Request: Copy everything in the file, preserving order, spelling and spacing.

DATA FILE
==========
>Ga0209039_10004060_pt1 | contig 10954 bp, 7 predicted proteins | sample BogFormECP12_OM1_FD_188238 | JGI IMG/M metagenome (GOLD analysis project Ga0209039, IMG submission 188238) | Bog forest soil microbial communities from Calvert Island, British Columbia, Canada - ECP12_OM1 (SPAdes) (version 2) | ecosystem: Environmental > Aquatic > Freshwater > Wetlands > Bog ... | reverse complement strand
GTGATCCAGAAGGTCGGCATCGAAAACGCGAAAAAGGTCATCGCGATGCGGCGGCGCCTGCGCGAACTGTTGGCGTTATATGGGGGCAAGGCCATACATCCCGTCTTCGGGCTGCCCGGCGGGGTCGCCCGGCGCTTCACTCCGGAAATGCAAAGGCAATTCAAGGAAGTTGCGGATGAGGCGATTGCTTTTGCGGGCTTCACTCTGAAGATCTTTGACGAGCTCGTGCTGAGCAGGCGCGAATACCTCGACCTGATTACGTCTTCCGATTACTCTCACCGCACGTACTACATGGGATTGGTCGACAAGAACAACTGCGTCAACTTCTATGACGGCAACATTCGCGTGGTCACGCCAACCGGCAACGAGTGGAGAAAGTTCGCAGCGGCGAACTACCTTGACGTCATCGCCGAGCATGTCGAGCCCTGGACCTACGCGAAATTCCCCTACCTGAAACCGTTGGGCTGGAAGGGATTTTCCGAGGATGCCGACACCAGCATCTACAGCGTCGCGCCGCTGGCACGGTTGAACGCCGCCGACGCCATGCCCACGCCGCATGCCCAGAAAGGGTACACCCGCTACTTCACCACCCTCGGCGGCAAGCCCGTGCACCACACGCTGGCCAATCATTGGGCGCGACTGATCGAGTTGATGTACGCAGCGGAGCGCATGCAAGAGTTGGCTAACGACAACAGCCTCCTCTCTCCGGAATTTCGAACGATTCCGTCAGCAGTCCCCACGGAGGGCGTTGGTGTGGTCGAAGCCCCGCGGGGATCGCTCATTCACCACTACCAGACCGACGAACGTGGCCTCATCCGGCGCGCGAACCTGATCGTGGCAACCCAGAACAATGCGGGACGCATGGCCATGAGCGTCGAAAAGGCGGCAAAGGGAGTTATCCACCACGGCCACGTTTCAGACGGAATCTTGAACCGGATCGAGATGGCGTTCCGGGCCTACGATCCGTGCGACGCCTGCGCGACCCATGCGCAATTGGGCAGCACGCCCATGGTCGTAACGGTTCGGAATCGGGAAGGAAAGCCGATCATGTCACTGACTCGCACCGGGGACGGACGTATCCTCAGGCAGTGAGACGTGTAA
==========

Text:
>Ga0209039_10004060_pt1 | contig 10954 bp, 7 predicted proteins | sample BogFormECP12_OM1_FD_188238 | JGI IMG/M metagenome (GOLD analysis project Ga0209039, IMG submission 188238) | Bog forest soil microbial communities from Calvert Island, British Columbia, Canada - ECP12_OM1 (SPAdes) (version 2) | ecosystem: Environmental > Aquatic > Freshwater > Wetlands > Bog ... | reverse complement strand
GTGATCCAGAAGGTCGGCATCGAAAACGCGAAAAAGGTCATCGCGATGCGGCGGCGCCTGCGCGAACTGTTGGCGTTATATGGGGGCAAGGCCATACATCCCGTCTTCGGGCTGCCCGGCGGGGTCGCCCGGCGCTTCACTCCGGAAATGCAAAGGCAATTCAAGGAAGTTGCGGATGAGGCGATTGCTTTTGCGGGCTTCACTCTGAAGATCTTTGACGAGCTCGTGCTGAGCAGGCGCGAATACCTCGACCTGATTACGTCTTCCGATTACTCTCACCGCACGTACTACATGGGATTGGTCGACAAGAACAACTGCGTCAACTTCTATGACGGCAACATTCGCGTGGTCACGCCAACCGGCAACGAGTGGAGAAAGTTCGCAGCGGCGAACTACCTTGACGTCATCGCCGAGCATGTCGAGCCCTGGACCTACGCGAAATTCCCCTACCTGAAACCGTTGGGCTGGAAGGGATTTTCCGAGGATGCCGACACCAGCATCTACAGCGTCGCGCCGCTGGCACGGTTGAACGCCGCCGACGCCATGCCCACGCCGCATGCCCAGAAAGGGTACACCCGCTACTTCACCACCCTCGGCGGCAAGCCCGTGCACCACACGCTGGCCAATCATTGGGCGCGACTGATCGAGTTGATGTACGCAGCGGAGCGCATGCAAGAGTTGGCTAACGACAACAGCCTCCTCTCTCCGGAATTTCGAACGATTCCGTCAGCAGTCCCCACGGAGGGCGTTGGTGTGGTCGAAGCCCCGCGGGGATCGCTCATTCACCACTACCAGACCGACGAACGTGGCCTCATCCGGCGCGCGAACCTGATCGTGGCAACCCAGAACAATGCGGGACGCATGGCCATGAGCGTCGAAAAGGCGGCAAAGGGAGTTATCCACCACGGCCACGTTTCAGACGGAATCTTGAACCGGATCGAGATGGCGTTCCGGGCCTACGATCCGTGCGACGCCTGCGCGACCCATGCGCAATTGGGCAGCACGCCCATGGTCGTAACGGTTCGGAATCGGGAAGGAAAGCCGATCATGTCACTGACTCGCACCGGGGACGGACGTATCCTCAGGCAGTGAGACGTGTAA